A trip into The Moss

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Moss Creeper
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A trip into The Moss

Post by Moss Creeper » Fri May 05, 2017 11:35 am

The sunlight streams through the garden windows beckoning me to a trip out. I strap my rod and a small tackle bag to my trusty old Rudge Whitworth bicycle and we are off.
The Moss is the legacy of an historical huge mere that stretched from Preston in the north to Liverpool in the south. In the 1700s Dutch engineers were imported to drain it, leaving a flat lake bed of the richest black alluvial soil in the country, cris crossed by drains and sluices, pockmarked with many small ponds. One of these ponds was my target for the day. I had first fished it 50 years ago as a youth and had landed several good roach over a pound, this was my first return since then and I had hopes of a good catch.
Cycling along a disused railway towards 'my pond' the sky is huge over the flat landscape that stretches for miles in every direction, it would be really hot in the blazing sun but battling the unseasonal easterly wind keeps me cool. I stop to watch a kestrel stooping in the field, some small mouse or vole had met its end to feed the kestrels brood. Suddenly I hear a soft "Thunk" behind me, and I whip around to see a large ball of feathers being quickly swept away by the wind. I didn't catch sight of the hawk that had just hit a 'spadger' or sum such small bird so hard it had lost most of its feathers, I've seen similar feather balls when cars have collided with birds on the motorway, and feel wonder at the hawk precisely controlling such forces in the course of its daily round.
At my destination I walk briefly along the field edge towards the water, the hand of man is evident in the creation of this pond as unusualy, it is perfectly rectangular, with just a couple or three of stunted Alders at one end. The banks are heavily reeded, more so than I remember all those years ago. I try and and am eluded, in placing myself in the mind of that gangley youth I was then, the past seems indeed to be different country. What I feel sure is the same, is the feeling of anticipation and excitement as I tackle up my favourite cane rod and centrepin, coincidentally I had made both in the same year as my first visit, testament to the spare time and availability of tools to an old style engineering apprentice. They are not perfect, but are perfectly usable and as comfortable in use as conversing with an old friend.
Finding a likely looking swim, largely dictated by the ability to poke a rod through the reeds to reach the water, I throw in a handful of cloudbait and bread pellets followed by a size 14 hook and bread punched pellet suspended under a small porcupine quill fished on the 'the drop'. After an hour or more of nothing doing, and several slices of Mr. Warburtons finest, lighter, and quick 'recky' providing no other viable access to the water, I decide to switch bait and tactics. In goes regular sparse feeds of my favourite pinkies with two on a size 16 hookbait fished on the bottom to tempt who knows what species that may be lurking. The warblers are chattering away in the reeds all around me and I can hear two skylarks, one close the other further away filling the air with their gloriously liquid song. How is it possible that they can find the breath to both hover in the air and sing so continuously and loudly? they can't weigh more than an ounce if that, their energy is truly remarkable.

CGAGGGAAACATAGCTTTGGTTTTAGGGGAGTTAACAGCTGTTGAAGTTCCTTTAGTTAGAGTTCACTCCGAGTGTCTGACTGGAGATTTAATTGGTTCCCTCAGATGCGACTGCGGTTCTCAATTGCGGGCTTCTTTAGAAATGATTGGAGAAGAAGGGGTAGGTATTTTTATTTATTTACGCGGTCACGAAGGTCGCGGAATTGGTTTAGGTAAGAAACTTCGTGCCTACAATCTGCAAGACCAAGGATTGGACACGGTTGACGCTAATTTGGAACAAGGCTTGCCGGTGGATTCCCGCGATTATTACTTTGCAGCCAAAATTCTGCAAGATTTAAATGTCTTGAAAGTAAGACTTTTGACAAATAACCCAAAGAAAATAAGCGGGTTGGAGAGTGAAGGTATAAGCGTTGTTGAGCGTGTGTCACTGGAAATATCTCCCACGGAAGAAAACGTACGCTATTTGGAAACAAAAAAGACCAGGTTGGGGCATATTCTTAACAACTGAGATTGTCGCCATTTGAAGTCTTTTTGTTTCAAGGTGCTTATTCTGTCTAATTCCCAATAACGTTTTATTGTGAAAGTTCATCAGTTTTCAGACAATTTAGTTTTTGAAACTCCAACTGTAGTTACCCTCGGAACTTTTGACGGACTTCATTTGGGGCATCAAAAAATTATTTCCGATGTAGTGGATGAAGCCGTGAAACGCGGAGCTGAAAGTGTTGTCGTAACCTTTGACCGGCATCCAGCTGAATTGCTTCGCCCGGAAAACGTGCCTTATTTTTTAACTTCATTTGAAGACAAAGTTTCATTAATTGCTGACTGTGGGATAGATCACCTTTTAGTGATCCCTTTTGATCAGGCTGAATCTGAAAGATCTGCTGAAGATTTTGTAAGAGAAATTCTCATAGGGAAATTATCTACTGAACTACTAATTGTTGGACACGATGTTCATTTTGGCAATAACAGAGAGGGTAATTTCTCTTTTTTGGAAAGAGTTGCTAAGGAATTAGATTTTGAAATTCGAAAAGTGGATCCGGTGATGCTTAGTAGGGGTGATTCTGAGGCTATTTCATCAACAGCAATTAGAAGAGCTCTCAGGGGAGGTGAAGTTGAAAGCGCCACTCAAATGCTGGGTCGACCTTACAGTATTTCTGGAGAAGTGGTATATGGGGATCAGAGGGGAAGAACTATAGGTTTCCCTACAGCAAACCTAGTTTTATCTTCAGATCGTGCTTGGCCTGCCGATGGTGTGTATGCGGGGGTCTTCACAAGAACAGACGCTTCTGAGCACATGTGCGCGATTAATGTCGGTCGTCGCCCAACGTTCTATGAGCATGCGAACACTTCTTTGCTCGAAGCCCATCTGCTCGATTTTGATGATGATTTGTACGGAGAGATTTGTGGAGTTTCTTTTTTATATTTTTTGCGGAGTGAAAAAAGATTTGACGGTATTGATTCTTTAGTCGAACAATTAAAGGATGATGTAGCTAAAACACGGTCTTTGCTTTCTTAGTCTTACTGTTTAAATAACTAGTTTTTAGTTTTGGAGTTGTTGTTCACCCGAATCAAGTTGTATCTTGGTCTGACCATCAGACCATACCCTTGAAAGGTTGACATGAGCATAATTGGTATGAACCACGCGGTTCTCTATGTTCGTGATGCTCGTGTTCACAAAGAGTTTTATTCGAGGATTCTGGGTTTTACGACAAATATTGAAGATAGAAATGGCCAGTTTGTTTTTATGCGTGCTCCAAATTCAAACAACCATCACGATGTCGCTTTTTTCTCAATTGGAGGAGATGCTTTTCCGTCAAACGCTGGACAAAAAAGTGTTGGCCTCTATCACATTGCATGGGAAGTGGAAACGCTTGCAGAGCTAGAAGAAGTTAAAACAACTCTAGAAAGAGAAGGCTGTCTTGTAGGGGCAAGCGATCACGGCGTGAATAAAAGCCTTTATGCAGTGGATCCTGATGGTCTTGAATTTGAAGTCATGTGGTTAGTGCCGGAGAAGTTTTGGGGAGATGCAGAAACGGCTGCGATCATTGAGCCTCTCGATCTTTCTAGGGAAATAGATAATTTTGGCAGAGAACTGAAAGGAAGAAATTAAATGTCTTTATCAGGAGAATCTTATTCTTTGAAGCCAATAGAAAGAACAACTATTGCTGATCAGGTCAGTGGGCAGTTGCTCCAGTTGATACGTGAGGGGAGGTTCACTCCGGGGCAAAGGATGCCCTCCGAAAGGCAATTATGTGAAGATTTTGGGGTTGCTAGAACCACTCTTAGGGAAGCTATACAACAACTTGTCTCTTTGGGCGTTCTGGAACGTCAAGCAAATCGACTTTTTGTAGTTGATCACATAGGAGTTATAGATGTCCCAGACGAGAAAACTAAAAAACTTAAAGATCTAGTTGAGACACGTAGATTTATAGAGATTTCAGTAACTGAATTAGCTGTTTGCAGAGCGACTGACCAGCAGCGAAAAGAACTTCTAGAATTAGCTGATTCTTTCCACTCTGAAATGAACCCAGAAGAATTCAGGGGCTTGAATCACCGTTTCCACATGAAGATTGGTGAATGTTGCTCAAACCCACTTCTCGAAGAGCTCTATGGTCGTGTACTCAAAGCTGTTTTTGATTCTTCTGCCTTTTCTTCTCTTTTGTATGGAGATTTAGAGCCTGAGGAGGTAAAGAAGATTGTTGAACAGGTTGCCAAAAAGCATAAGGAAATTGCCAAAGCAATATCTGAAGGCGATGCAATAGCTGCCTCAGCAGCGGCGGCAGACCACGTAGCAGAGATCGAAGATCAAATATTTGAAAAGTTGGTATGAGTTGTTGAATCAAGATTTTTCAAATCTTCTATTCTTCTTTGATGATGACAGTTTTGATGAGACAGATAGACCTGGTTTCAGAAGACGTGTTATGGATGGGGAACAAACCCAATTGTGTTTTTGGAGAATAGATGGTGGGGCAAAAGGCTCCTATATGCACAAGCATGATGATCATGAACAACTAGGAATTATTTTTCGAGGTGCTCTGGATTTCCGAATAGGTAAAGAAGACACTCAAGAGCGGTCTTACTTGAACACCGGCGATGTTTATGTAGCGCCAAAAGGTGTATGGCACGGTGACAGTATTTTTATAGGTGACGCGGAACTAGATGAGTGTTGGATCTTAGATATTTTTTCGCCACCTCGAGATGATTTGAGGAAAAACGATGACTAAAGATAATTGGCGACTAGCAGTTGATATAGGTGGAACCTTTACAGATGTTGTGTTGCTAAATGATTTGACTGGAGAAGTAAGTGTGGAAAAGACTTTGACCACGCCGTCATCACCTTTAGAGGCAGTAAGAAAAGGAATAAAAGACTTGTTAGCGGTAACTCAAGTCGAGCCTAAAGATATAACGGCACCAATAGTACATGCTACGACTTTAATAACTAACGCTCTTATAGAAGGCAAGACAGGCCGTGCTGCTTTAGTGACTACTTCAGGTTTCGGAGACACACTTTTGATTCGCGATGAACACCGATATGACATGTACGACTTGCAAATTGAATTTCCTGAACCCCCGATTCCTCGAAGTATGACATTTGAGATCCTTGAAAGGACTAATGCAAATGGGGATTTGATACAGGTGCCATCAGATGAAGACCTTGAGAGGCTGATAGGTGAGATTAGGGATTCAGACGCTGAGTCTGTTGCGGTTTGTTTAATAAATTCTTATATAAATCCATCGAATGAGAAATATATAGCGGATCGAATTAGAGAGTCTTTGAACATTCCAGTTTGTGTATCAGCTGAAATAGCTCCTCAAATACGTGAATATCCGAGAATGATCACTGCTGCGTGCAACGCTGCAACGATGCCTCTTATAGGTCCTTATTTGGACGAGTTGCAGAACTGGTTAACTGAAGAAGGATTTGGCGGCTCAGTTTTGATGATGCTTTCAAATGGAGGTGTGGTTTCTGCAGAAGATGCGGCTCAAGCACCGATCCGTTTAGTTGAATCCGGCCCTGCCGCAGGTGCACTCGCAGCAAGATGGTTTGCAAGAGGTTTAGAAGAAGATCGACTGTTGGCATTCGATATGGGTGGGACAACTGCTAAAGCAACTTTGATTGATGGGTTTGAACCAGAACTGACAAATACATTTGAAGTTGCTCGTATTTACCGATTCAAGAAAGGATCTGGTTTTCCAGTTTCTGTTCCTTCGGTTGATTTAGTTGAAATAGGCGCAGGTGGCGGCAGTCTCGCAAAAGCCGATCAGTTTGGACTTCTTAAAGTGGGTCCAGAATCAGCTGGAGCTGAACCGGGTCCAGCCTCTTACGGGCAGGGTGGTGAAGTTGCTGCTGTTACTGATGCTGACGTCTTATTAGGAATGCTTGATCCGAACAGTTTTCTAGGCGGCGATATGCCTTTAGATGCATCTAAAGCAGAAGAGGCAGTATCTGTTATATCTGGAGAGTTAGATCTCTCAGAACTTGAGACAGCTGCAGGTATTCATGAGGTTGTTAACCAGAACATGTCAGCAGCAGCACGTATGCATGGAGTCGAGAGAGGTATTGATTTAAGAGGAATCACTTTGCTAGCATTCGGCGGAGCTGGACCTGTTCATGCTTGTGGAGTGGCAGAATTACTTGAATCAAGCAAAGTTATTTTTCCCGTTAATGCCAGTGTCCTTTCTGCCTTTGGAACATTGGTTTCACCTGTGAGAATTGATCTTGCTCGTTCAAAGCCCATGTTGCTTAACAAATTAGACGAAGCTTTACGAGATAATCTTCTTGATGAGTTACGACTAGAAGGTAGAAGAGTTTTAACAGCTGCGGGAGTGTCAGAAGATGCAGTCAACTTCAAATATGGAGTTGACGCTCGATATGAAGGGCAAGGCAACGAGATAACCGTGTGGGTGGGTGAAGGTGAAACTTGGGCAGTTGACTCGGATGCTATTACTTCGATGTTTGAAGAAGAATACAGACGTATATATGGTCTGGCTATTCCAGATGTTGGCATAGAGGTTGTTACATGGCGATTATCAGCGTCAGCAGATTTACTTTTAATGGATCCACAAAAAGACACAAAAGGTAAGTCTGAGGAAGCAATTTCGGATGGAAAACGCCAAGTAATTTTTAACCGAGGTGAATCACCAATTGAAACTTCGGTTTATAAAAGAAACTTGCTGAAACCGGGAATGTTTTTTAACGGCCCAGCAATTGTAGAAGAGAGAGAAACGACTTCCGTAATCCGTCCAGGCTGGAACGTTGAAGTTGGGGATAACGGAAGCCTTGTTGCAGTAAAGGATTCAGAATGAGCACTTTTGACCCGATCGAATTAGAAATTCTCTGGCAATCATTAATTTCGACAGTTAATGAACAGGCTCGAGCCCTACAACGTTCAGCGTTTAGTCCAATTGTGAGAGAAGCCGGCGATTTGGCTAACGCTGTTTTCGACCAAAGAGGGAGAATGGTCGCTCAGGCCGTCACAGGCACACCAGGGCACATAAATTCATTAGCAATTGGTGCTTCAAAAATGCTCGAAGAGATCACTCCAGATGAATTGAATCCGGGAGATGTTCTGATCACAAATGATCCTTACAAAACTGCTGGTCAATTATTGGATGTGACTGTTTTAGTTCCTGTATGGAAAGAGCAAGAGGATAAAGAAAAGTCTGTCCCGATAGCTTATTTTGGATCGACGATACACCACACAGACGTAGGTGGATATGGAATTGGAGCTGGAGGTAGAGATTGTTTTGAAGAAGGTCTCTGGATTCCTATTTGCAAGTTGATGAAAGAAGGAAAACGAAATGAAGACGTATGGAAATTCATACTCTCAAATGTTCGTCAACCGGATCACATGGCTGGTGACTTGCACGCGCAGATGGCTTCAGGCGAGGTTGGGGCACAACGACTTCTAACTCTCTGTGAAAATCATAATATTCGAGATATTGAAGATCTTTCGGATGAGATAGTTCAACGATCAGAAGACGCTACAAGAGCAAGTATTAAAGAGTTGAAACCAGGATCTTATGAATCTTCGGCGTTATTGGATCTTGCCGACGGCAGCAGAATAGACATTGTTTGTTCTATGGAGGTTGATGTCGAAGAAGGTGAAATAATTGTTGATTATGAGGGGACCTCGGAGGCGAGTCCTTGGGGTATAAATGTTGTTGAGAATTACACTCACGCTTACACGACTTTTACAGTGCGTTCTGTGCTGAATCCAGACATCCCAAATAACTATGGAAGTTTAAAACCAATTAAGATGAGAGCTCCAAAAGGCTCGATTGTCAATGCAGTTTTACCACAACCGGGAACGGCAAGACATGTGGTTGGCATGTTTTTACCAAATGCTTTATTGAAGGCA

Three hours later, after fishing up and down the water column, close in and further out with my two baits and not even a flicker of interest it is time to go. There may not now be any fish in the water at all, there are many ponds I know of that look OK but don't seem to hold even a stickleback, perhaps modern farming methods such as chemical sprays have seen to them, but I have my memories of those fat roach, and I may return for a further try. Cycling along the disused railway I spy two hares huddled close to the ground in the winter wheat way over on the far side of a field. It seems paradoxical, but there were many more hares in the days when hare coursing was practiced here, I assume that is because they were conserved for the 'sport'. Back then, once whilst out and about, I was surrounded by bounding hares in their full 'March madness' so close one ran into my leg, all seeming totally oblivious to my presence. On the way home the wind was my friend and I fairly flew back and was soon enjoying a cuppa in the garden, and thinking on my days fishing. You could say that I had, had a blank as a fishless day is often called. Well you, could say that, but I would say, fishless yes, but blank, never!
"Angling may be said to be so like the mathematics, that it can never be fully learned." Izaak Walton.

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AshbyCut
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Re: A trip into The Moss

Post by AshbyCut » Fri May 05, 2017 12:13 pm

A wonderfully evocative read, Sir. :Hat:
"Beside the water I discovered (or maybe rediscovered) the quiet. The sort of quiet that allows one to be woven into the tapestry of nature instead of merely standing next to it." Estaban.

http://www.AshbyCut.com

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Black Prince
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Re: A trip into The Moss

Post by Black Prince » Fri May 05, 2017 3:45 pm

I think you are right about the hares they were more plenty full back then I don't think the sprays do what's left of the hares much good I am sure some one told me that some were bred in wales for the coursing and brought down and let go I don't know how true it was nice story you wrote :Hat: mike

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